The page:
Photographer:Fotograaf: Loraine Bodewes Fotografie
Her telephone rings. “It will be a friend of mine who wants to tell me that I’m missing my Bestuurlijk Nederlands class right now.” Claire Leifert is a second-year European Studies student. “It’s a very nice course, financed by the faculty. Its aim is to improve the political integration of foreign students at UM. It’s meant for students of the faculty council and study associations”, she says in fluent Dutch.
Je spreekt al Nederlands?
With some hesitation: “Yes ... It’s been said many times already, but it’s so strange. You live in the Netherlands but it’s almost impossible to practise the language of the country you live in. You just don’t need to speak it. I lived for a year in Poland; I did some projects there for the European Voluntary Service. I lived with an older lady and had to talk Polish all day. Then you learn the language.”
Do you feel integrated?
“UM is a microcosm: the university is not that integrated in the city. I’m integrated in UM, but not in Maastricht’s society, nor in Dutch society. I know Dutch students but my closest friends are Germans. There is a general lack of integration between students – not only between those from different countries – because we have so few contact hours (lectures, tutorials) where we can meet each other. And there are few common rooms where students would spend their free time. The places where students meet are the studentenverenigingen or associations like Concordantia, UNSA – not the university as such!”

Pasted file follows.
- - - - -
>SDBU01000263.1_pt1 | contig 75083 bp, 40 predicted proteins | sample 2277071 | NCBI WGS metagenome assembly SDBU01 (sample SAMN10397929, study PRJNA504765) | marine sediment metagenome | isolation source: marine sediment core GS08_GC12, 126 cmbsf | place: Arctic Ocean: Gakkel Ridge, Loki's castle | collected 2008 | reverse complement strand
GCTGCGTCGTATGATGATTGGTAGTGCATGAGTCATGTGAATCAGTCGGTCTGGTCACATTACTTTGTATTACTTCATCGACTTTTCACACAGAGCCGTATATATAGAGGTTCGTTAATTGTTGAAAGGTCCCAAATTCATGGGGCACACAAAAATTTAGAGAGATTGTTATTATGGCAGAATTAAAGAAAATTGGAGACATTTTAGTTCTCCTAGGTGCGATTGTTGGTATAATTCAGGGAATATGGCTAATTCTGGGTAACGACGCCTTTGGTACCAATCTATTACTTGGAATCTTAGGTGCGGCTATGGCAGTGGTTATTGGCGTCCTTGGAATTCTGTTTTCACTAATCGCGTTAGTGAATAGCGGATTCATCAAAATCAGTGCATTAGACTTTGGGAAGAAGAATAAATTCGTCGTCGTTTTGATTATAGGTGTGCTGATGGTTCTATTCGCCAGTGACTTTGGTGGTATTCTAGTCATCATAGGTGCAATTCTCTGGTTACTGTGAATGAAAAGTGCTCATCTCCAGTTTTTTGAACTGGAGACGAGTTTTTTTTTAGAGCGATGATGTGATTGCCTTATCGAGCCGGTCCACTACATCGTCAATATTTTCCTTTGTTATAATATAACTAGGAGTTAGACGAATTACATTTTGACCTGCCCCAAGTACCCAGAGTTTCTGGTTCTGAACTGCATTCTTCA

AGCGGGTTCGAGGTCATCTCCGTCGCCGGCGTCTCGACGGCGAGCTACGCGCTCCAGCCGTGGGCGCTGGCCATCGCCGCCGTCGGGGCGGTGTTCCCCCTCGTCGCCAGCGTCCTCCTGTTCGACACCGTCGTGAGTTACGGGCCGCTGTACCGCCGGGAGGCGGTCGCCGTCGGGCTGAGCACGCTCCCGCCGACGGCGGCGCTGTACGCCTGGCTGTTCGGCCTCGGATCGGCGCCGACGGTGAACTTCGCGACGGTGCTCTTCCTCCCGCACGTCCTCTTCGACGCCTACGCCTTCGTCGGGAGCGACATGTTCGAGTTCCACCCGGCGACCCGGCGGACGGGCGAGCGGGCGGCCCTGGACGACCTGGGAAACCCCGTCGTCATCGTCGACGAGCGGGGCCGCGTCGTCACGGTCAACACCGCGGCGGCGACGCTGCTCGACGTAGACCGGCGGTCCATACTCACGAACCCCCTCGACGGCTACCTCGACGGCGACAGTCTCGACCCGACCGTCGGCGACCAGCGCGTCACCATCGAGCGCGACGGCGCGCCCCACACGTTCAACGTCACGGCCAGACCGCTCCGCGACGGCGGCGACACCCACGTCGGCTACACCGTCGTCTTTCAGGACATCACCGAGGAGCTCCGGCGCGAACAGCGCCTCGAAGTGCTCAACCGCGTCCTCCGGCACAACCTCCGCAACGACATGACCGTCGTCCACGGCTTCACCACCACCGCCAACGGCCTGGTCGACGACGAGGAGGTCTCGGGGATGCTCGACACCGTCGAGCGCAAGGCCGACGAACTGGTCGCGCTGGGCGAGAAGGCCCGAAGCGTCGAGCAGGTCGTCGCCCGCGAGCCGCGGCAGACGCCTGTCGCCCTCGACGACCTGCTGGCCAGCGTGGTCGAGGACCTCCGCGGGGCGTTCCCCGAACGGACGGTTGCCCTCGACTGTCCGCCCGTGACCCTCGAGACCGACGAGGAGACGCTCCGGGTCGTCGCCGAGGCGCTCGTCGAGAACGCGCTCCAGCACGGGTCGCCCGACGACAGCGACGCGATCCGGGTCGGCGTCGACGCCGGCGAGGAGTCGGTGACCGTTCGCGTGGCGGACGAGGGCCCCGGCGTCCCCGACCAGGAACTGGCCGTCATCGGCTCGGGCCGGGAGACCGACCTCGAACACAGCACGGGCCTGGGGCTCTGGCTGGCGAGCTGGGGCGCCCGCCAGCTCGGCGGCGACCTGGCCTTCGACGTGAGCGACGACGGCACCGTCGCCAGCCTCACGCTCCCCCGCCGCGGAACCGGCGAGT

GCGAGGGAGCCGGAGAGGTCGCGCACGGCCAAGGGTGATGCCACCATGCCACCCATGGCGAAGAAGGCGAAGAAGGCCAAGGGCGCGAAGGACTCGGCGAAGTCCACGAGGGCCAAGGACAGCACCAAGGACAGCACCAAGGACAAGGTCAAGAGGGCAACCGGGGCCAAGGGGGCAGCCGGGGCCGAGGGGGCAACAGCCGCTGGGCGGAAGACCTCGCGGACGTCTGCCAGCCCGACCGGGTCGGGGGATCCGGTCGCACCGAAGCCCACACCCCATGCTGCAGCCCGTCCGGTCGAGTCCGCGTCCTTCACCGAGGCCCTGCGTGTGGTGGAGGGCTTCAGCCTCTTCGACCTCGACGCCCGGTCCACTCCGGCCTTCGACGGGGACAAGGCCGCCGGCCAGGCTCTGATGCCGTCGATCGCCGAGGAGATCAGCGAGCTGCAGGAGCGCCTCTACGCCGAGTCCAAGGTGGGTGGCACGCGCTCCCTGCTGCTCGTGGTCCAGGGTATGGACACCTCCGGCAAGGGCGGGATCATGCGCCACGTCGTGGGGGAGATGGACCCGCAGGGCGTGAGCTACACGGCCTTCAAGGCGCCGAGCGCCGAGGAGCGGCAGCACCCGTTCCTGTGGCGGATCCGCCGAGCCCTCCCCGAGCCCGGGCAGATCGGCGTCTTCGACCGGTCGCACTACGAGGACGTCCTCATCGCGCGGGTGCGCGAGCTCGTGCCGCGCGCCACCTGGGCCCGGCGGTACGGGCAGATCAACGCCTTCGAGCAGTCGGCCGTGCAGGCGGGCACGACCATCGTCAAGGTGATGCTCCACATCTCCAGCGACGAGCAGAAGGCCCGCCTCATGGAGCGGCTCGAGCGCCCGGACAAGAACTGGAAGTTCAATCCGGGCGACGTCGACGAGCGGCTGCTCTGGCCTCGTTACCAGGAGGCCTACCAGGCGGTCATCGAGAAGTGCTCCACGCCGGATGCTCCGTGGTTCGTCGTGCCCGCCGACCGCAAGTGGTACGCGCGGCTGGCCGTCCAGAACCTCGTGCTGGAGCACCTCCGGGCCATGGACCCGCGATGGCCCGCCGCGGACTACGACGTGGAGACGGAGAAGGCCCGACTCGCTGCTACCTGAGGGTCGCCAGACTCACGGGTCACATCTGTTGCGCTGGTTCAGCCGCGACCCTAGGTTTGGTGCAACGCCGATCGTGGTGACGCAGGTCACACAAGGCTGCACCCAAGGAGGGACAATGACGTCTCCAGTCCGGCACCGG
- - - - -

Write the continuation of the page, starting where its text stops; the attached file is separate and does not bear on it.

Where do you get your hair cut?
She laughs. “I had dreadlocks until last Christmas. I was at home, near Göttingen in the centre of Germany, and thought: I want to cut my hair. It was a spontaneous action.”
Is there any famous Dutch person you admire or detest?
“There’s a lot to do about Geert Wilders. I detest his general attitude. He’s a nationalist and he’s xenophobic.”
What about Dutch writers?
She is thinking really hard. “I don’t read a lot of books in my free time. I have to read a lot for my studies. I know Anne Frank. My school was called Anne Frank. We had to read her diaries, and we visited the Achterhuis in Amsterdam where she hid during the Second World War.”
The strangest thing you’ve seen or heard since you came to the Netherlands?
“The traffic lights for bike riders. French fries with peanut sauce. I actually like it now. And it’s strange to see that the studentenverenigingen play such a big role in student life. In Germany they are old fashioned and have a right wing connotation. In Maastricht it’s different, I know, but I don’t like the ontgroening. I was never there, I never joined them. I know it’s a prejudice.”